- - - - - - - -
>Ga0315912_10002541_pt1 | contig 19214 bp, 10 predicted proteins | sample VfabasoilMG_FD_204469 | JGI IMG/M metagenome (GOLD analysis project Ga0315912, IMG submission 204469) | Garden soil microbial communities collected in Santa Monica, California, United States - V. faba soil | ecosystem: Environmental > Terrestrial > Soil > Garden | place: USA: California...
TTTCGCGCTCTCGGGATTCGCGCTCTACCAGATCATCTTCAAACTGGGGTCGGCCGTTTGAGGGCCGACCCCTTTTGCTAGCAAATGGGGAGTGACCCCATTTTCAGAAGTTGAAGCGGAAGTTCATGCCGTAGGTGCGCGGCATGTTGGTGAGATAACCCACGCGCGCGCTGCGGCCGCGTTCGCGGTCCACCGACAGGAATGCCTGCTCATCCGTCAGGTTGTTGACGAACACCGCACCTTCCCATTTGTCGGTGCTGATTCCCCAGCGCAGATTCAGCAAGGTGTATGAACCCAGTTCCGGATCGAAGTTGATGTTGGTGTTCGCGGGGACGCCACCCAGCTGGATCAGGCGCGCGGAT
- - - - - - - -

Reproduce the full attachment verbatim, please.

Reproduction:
>Ga0315912_10002541_pt1 | contig 19214 bp, 10 predicted proteins | sample VfabasoilMG_FD_204469 | JGI IMG/M metagenome (GOLD analysis project Ga0315912, IMG submission 204469) | Garden soil microbial communities collected in Santa Monica, California, United States - V. faba soil | ecosystem: Environmental > Terrestrial > Soil > Garden | place: USA: California...
TTTCGCGCTCTCGGGATTCGCGCTCTACCAGATCATCTTCAAACTGGGGTCGGCCGTTTGAGGGCCGACCCCTTTTGCTAGCAAATGGGGAGTGACCCCATTTTCAGAAGTTGAAGCGGAAGTTCATGCCGTAGGTGCGCGGCATGTTGGTGAGATAACCCACGCGCGCGCTGCGGCCGCGTTCGCGGTCCACCGACAGGAATGCCTGCTCATCCGTCAGGTTGTTGACGAACACCGCACCTTCCCATTTGTCGGTGCTGATTCCCCAGCGCAGATTCAGCAAGGTGTATGAACCCAGTTCCGGATCGAAGTTGATGTTGGTGTTCGCGGGGACGCCACCCAGCTGGATCAGGCGCGCGGAT